Seek Wisdom: Biblical wisdom places a large emphasis on what the heart is set on, or what it treasures. It would be wise to know your heart and to not underestimate the power of your fleshly desires, because as stated earlier internal pressure is often greater than peer pressure. Secondly, Biblical wisdom emphasizes avoiding situations and scenarios where you may be tempted to compromise your boundaries. Lastly, Biblical wisdom emphasizes having fleeing from situations and scenarios where you might be compromised.

  • Know your heart and your flesh for “you are your greatest enemy”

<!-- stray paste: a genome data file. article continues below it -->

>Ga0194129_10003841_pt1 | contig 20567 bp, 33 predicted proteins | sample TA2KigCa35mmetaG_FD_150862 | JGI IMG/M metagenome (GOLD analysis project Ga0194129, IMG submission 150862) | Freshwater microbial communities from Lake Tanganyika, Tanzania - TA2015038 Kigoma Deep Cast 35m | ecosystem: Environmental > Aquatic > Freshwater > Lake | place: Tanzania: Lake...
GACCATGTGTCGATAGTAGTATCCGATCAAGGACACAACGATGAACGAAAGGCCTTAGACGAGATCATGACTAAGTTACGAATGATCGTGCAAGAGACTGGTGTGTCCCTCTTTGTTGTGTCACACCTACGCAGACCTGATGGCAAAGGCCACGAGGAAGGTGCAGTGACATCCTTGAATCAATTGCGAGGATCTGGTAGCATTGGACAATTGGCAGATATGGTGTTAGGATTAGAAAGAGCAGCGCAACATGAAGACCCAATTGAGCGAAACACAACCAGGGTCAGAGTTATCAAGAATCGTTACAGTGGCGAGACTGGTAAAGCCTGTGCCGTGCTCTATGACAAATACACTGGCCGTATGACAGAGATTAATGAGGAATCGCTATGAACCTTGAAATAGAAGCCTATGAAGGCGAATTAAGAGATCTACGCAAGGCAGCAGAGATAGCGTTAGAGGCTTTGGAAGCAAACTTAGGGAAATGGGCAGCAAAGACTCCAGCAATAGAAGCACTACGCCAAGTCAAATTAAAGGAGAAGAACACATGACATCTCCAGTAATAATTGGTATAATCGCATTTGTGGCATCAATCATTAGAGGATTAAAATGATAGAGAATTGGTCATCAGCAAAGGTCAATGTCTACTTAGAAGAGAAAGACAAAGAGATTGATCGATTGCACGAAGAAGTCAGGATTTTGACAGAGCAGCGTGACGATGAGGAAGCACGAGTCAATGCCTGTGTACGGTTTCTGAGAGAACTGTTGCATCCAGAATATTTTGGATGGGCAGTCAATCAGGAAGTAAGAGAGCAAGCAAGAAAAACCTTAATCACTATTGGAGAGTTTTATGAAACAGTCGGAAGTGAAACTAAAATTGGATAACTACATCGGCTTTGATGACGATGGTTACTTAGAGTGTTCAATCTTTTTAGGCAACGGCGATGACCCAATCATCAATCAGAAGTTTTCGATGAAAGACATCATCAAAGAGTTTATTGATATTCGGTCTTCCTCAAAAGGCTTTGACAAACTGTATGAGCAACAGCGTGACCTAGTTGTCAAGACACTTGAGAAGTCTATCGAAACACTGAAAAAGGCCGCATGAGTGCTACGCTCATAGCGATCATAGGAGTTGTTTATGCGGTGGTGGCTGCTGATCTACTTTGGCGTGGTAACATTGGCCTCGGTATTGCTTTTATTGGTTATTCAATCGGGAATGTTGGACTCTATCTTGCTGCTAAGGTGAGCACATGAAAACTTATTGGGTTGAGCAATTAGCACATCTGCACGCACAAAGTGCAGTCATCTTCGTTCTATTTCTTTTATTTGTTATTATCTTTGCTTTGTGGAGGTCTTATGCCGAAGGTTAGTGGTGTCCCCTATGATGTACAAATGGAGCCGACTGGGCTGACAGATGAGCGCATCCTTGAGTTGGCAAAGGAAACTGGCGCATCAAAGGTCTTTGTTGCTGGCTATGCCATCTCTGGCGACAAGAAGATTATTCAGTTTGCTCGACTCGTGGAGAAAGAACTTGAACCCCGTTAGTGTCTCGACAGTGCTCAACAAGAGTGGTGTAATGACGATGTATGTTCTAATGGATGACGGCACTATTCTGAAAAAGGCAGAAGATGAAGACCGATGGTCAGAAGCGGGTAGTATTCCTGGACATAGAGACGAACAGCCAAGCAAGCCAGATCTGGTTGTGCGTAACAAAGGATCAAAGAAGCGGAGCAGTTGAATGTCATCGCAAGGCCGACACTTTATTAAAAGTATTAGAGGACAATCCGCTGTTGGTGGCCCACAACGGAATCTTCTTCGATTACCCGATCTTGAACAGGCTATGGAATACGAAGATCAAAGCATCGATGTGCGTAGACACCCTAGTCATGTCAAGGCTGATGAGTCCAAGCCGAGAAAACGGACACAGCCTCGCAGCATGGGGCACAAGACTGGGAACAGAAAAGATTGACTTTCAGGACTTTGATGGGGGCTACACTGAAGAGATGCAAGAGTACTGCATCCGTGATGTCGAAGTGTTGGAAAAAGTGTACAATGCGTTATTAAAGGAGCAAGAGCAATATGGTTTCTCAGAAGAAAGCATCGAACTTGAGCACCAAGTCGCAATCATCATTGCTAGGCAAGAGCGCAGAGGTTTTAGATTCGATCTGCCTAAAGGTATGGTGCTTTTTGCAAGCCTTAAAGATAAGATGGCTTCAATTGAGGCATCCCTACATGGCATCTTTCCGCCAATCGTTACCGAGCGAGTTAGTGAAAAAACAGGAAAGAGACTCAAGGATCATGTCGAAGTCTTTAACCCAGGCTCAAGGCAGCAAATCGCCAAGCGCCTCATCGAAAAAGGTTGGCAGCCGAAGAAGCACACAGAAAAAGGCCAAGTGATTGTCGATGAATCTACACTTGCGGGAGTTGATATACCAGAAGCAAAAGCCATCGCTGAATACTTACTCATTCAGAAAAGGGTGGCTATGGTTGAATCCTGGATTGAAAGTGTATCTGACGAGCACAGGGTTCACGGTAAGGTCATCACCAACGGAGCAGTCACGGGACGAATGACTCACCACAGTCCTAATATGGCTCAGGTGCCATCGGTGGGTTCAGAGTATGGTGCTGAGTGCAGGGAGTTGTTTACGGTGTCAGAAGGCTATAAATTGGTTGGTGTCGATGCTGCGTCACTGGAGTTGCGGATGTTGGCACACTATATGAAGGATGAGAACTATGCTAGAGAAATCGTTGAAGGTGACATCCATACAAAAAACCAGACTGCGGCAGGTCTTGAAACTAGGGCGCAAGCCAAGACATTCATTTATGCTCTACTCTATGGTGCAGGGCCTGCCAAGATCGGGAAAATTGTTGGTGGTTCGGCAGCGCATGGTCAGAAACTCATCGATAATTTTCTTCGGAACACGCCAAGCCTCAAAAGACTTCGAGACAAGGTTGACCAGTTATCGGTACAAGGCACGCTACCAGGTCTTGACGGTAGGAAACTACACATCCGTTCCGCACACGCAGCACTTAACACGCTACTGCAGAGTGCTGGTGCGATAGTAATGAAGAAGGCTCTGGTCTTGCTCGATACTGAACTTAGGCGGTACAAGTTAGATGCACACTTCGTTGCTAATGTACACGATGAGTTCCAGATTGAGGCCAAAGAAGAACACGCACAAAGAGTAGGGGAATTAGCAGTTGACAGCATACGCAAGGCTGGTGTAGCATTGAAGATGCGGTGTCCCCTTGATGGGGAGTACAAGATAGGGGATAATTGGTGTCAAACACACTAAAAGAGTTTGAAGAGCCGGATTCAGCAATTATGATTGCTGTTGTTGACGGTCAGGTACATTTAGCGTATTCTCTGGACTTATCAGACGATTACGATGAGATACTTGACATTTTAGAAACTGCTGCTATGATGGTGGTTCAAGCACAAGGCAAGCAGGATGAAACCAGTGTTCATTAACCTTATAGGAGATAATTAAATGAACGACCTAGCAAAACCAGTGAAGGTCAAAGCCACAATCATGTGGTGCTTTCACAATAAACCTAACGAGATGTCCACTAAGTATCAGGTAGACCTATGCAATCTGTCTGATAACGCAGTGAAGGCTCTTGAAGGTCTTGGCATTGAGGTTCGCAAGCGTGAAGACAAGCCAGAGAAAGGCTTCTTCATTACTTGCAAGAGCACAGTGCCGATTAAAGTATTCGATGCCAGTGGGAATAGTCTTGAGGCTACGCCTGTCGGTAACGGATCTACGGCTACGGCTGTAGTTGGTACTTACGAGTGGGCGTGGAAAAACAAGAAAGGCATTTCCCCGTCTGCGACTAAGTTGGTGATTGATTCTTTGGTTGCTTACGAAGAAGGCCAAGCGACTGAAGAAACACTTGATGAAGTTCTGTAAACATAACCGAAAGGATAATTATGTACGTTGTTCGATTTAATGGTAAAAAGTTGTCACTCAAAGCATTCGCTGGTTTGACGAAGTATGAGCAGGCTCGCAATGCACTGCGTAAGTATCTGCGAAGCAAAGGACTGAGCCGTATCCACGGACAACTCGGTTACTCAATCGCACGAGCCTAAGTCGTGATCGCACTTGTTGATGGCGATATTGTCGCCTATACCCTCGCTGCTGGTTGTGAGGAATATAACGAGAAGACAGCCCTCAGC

• Don’t put yourself in compromising situations
  • Have an exit strategy; think through “what would you do if?” scenarios, so that you can be prepared to do what is right and wise.

Abide In Christ: Ultimately a gospel-centered conversation on sex and bodies is not so much about sex and bodies as it is about being raised with Christ to new life. The new life that we have been raised to and reborn in is not a life that we have to wait for some moment in the future to experience. It is a life that we can begin experiencing now as a foretaste of what is to come. If there is no desire for Christ, no love for Christ, and no practice of Christ, then efforts t be chaste are utterly in vain.

  • Take off the old self (Colossians 3.5)
  • Put on the new self (Colossians 3.10)
  • Practice Christian disciplines
    • Confession and repentance: chastity is not a “pass fail” endeavor, it is a forward calling no matter what has happened in the past.